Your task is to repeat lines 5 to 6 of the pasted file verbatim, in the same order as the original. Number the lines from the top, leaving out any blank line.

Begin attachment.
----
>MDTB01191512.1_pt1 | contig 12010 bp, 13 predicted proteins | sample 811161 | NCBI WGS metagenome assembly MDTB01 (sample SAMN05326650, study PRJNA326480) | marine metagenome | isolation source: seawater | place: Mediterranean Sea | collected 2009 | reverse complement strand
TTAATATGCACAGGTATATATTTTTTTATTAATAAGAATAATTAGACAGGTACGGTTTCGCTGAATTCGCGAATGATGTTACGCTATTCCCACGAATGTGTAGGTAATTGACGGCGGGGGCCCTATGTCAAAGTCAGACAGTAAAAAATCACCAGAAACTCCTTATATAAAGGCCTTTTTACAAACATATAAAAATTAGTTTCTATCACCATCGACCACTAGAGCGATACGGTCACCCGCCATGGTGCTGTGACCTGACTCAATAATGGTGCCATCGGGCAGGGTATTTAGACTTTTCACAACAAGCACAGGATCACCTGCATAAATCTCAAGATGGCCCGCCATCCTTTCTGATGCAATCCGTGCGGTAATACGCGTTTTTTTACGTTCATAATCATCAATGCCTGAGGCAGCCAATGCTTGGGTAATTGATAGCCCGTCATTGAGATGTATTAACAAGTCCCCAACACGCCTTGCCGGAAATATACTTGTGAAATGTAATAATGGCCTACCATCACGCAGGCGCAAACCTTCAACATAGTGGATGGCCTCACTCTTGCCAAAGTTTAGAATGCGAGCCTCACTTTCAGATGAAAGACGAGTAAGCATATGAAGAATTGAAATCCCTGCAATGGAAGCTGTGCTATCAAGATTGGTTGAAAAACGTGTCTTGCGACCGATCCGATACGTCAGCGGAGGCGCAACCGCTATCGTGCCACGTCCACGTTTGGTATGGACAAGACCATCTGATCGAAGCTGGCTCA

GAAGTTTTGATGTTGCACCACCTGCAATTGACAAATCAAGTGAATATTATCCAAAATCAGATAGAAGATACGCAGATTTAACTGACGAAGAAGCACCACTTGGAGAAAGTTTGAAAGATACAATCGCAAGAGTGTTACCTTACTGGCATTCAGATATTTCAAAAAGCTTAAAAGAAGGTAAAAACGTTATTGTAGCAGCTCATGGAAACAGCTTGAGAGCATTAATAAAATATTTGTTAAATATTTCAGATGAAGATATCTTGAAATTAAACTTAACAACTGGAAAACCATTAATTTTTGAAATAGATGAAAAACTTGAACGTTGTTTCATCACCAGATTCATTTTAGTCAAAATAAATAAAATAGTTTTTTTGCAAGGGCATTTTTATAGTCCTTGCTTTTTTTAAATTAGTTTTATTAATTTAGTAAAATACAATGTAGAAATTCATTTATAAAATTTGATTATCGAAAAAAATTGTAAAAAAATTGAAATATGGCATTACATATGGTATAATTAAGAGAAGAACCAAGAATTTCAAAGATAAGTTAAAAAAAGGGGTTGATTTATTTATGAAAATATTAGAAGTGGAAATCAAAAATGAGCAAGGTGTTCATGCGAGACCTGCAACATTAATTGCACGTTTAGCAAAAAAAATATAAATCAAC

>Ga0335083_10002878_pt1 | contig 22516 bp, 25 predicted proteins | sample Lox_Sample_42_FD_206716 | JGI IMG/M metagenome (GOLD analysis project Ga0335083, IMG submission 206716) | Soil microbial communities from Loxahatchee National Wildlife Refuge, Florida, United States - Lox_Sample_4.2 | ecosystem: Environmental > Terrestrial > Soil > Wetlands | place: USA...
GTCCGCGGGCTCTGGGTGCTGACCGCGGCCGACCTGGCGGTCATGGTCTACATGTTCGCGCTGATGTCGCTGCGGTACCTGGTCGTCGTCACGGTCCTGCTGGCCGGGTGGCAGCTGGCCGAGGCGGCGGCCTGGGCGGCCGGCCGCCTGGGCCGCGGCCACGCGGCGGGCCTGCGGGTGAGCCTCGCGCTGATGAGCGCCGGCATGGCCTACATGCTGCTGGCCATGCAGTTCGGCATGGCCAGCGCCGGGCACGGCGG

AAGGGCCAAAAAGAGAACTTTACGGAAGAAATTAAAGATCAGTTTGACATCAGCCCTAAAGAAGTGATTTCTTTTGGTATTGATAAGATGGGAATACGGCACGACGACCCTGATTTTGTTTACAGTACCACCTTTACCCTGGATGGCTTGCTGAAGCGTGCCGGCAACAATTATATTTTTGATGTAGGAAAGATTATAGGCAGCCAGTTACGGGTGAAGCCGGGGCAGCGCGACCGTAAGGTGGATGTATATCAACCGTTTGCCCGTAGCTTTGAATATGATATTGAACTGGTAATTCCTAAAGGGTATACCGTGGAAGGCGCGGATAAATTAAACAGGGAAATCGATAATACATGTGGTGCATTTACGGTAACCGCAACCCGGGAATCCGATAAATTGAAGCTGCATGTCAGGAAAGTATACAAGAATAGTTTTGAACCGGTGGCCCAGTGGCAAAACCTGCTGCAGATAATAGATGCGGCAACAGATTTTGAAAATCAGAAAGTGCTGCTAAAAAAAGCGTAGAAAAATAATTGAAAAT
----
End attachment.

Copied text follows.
GTCCGCGGGCTCTGGGTGCTGACCGCGGCCGACCTGGCGGTCATGGTCTACATGTTCGCGCTGATGTCGCTGCGGTACCTGGTCGTCGTCACGGTCCTGCTGGCCGGGTGGCAGCTGGCCGAGGCGGCGGCCTGGGCGGCCGGCCGCCTGGGCCGCGGCCACGCGGCGGGCCTGCGGGTGAGCCTCGCGCTGATGAGCGCCGGCATGGCCTACATGCTGCTGGCCATGCAGTTCGGCATGGCCAGCGCCGGGCACGGCGG

AAGGGCCAAAAAGAGAACTTTACGGAAGAAATTAAAGATCAGTTTGACATCAGCCCTAAAGAAGTGATTTCTTTTGGTATTGATAAGATGGGAATACGGCACGACGACCCTGATTTTGTTTACAGTACCACCTTTACCCTGGATGGCTTGCTGAAGCGTGCCGGCAACAATTATATTTTTGATGTAGGAAAGATTATAGGCAGCCAGTTACGGGTGAAGCCGGGGCAGCGCGACCGTAAGGTGGATGTATATCAACCGTTTGCCCGTAGCTTTGAATATGATATTGAACTGGTAATTCCTAAAGGGTATACCGTGGAAGGCGCGGATAAATTAAACAGGGAAATCGATAATACATGTGGTGCATTTACGGTAACCGCAACCCGGGAATCCGATAAATTGAAGCTGCATGTCAGGAAAGTATACAAGAATAGTTTTGAACCGGTGGCCCAGTGGCAAAACCTGCTGCAGATAATAGATGCGGCAACAGATTTTGAAAATCAGAAAGTGCTGCTAAAAAAAGCGTAGAAAAATAATTGAAAAT